Miami: Nishikori d. Ferrer
Between the Japan Open, the Grand Slam of Asia/Pacific (a.k.a. the Australian Open), and the IMG-owned Sony Open in Miami, Kei Nishikori has a trio of tournaments to call “home.” And the Bradenton-trained, Bollettieri-coached product’s play at each event as reflected that relationship.
Two years ago, Nishikori won the title in Tokyo, and he’s reached at least fourth round of the Australian Open in each of the last three years. He’s now done the same in Key Biscayne, thanks to a hard-fought, 7-6 (7), 2-6, 7-6 (9) win over David Ferrer in three hours and seven minutes.
Ferrer, who finished second in Miami last year after failing to convert a match point against Andy Murray, failed to convert four match points today. The world No. 4 (for now; Roger Federer is expected to pass him on Monday) asked everything of Nishikori, but in the end couldn’t answer the most important questions himself.
Nishikori’s nerves were obvious throughout—he lost a 4-1 lead in the first set and hit some softballs in the final tiebreaker—but counterpunching wasn’t enough for Ferrer, who was actually the one looking worse for wear by match’s end.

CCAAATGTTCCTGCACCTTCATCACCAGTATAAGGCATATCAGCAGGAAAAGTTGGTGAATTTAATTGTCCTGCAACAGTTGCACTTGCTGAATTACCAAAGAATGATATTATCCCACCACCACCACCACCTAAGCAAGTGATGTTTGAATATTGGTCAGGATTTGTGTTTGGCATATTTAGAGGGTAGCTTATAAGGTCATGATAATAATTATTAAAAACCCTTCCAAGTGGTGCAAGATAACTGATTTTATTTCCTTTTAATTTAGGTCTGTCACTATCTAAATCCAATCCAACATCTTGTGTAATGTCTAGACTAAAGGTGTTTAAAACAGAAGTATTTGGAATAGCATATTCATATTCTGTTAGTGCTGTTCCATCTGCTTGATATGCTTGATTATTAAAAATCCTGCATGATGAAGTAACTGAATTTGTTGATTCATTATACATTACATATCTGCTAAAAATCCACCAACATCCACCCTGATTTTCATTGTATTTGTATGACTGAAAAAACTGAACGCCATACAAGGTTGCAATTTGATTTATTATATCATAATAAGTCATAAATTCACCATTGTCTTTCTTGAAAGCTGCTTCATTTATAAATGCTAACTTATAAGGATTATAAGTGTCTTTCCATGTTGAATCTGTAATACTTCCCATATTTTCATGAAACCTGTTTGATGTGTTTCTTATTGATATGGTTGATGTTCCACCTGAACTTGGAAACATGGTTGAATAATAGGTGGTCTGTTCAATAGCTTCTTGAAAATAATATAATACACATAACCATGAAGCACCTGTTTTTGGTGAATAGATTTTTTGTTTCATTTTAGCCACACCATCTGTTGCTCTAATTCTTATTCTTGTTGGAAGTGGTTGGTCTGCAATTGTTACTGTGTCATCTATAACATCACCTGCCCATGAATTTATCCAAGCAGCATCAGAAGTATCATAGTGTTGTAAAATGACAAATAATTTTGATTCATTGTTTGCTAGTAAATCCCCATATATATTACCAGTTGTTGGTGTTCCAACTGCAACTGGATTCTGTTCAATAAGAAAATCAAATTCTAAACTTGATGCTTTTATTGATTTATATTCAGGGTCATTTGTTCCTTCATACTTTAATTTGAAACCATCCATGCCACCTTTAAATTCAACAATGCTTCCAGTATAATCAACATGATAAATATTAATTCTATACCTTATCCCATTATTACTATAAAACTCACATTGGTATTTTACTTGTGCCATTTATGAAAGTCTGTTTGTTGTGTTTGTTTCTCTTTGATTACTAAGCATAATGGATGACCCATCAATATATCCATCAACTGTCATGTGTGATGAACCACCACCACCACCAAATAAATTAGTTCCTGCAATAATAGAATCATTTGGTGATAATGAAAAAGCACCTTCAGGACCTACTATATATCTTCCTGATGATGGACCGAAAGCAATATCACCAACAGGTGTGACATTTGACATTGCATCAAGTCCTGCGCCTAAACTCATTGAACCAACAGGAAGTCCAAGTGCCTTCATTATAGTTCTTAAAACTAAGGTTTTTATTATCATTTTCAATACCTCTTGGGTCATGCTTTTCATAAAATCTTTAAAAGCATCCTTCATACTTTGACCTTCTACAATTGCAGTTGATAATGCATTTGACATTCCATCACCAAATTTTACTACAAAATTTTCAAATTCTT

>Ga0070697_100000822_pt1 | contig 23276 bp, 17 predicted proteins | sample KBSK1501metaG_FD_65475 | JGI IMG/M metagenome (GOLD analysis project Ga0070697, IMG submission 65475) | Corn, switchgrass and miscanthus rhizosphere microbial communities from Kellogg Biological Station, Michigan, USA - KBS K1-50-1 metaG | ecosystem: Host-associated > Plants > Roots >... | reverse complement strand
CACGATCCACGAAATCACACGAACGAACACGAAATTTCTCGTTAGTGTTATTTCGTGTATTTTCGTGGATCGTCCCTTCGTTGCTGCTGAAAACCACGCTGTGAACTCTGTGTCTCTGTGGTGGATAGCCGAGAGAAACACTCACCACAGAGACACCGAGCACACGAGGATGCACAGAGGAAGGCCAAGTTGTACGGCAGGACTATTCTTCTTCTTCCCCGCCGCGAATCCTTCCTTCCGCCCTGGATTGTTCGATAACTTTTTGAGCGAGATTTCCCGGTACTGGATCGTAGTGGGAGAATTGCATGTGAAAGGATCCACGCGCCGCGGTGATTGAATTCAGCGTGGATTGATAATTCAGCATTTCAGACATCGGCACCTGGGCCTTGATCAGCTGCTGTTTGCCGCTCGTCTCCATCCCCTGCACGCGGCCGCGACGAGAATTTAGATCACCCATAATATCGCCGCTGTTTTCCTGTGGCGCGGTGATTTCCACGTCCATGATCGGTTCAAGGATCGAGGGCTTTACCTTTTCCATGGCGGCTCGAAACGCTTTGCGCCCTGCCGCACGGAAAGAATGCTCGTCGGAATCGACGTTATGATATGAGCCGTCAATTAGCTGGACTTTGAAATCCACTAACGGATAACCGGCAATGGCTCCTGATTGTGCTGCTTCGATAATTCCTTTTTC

Indeed, this match was a role reversal, as Nishikori outlasted the tireless Spaniard when he converted his first and only match point (on a Ferrer error). Nishikori has had some huge wins before—he was one of only six players to beat Novak Djokovic in 2011—but I got the feeling that this win signaled something bigger.
It may not occur this week in Miami; Nishikori could face Federer next. But I sense the 24-year-old is ready to make something of a leap this season. He’s already won a title, he’s now into just his third career Masters quarterfinal, and he leads a Japanese Davis Cup team that has a strong chance of advancing to the semifinals, with Tomas Berdych passing on the away tie for the Czech Republic.
Nishikori has been floating around the Top 20 for a couple of years now, but this triumph over an established veteran, coupled with another impressive victory over a highly-touted contemporary, Grigor Dimitrov, bodes well for his present and future. And, for Nick: